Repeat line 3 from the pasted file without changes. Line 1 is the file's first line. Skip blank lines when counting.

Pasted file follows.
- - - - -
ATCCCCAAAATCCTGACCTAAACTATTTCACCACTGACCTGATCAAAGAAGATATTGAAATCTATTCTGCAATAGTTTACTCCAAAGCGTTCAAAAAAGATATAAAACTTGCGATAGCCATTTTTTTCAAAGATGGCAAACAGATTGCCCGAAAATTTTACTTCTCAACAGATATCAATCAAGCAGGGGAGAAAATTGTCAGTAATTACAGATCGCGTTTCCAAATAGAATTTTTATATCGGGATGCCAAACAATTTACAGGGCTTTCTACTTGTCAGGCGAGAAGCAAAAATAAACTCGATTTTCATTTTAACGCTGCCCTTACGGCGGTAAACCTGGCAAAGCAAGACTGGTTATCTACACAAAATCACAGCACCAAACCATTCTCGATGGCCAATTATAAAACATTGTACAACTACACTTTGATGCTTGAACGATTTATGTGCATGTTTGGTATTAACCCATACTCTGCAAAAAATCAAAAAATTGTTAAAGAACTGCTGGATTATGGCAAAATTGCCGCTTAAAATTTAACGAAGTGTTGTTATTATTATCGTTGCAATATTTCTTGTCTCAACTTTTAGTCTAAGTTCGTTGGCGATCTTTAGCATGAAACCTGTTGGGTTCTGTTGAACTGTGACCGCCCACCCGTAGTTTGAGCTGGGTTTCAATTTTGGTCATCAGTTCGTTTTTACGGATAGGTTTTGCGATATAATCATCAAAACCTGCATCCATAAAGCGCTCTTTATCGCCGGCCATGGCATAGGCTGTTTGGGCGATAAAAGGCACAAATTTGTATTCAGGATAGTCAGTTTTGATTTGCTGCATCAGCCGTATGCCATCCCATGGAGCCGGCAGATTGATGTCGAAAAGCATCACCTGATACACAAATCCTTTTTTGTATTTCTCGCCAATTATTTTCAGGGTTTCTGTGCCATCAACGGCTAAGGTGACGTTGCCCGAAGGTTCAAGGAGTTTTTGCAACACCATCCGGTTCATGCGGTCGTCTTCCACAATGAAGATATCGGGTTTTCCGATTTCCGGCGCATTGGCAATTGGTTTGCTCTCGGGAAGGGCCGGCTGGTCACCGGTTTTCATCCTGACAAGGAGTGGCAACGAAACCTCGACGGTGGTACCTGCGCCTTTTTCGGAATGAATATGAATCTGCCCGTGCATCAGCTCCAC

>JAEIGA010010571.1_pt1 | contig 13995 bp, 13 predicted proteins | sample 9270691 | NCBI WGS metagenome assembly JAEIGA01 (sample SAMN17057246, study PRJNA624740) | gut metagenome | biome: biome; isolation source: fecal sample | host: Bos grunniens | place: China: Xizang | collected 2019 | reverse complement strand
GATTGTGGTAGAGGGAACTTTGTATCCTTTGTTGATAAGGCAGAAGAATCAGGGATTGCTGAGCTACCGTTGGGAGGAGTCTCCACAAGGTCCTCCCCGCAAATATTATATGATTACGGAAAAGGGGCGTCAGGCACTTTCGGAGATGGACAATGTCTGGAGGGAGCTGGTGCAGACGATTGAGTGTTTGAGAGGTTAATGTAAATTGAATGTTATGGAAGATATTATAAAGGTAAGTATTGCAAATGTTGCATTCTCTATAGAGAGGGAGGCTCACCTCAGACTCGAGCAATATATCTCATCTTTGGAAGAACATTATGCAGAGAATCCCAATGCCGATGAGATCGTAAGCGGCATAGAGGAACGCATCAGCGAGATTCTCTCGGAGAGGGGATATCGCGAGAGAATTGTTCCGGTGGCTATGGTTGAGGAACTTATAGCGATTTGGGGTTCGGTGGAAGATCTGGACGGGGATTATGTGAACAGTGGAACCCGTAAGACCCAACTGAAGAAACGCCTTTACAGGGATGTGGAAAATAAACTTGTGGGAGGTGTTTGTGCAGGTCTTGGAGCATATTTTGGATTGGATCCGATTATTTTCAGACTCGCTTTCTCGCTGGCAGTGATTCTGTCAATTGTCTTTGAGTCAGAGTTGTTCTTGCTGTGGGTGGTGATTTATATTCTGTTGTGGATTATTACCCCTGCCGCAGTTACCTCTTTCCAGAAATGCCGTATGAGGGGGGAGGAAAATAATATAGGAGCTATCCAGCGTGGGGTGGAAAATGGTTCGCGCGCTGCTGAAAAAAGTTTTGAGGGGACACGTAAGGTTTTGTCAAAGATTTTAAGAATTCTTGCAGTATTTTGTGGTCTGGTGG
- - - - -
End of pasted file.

GATTGTGGTAGAGGGAACTTTGTATCCTTTGTTGATAAGGCAGAAGAATCAGGGATTGCTGAGCTACCGTTGGGAGGAGTCTCCACAAGGTCCTCCCCGCAAATATTATATGATTACGGAAAAGGGGCGTCAGGCACTTTCGGAGATGGACAATGTCTGGAGGGAGCTGGTGCAGACGATTGAGTGTTTGAGAGGTTAATGTAAATTGAATGTTATGGAAGATATTATAAAGGTAAGTATTGCAAATGTTGCATTCTCTATAGAGAGGGAGGCTCACCTCAGACTCGAGCAATATATCTCATCTTTGGAAGAACATTATGCAGAGAATCCCAATGCCGATGAGATCGTAAGCGGCATAGAGGAACGCATCAGCGAGATTCTCTCGGAGAGGGGATATCGCGAGAGAATTGTTCCGGTGGCTATGGTTGAGGAACTTATAGCGATTTGGGGTTCGGTGGAAGATCTGGACGGGGATTATGTGAACAGTGGAACCCGTAAGACCCAACTGAAGAAACGCCTTTACAGGGATGTGGAAAATAAACTTGTGGGAGGTGTTTGTGCAGGTCTTGGAGCATATTTTGGATTGGATCCGATTATTTTCAGACTCGCTTTCTCGCTGGCAGTGATTCTGTCAATTGTCTTTGAGTCAGAGTTGTTCTTGCTGTGGGTGGTGATTTATATTCTGTTGTGGATTATTACCCCTGCCGCAGTTACCTCTTTCCAGAAATGCCGTATGAGGGGGGAGGAAAATAATATAGGAGCTATCCAGCGTGGGGTGGAAAATGGTTCGCGCGCTGCTGAAAAAAGTTTTGAGGGGACACGTAAGGTTTTGTCAAAGATTTTAAGAATTCTTGCAGTATTTTGTGGTCTGGTGG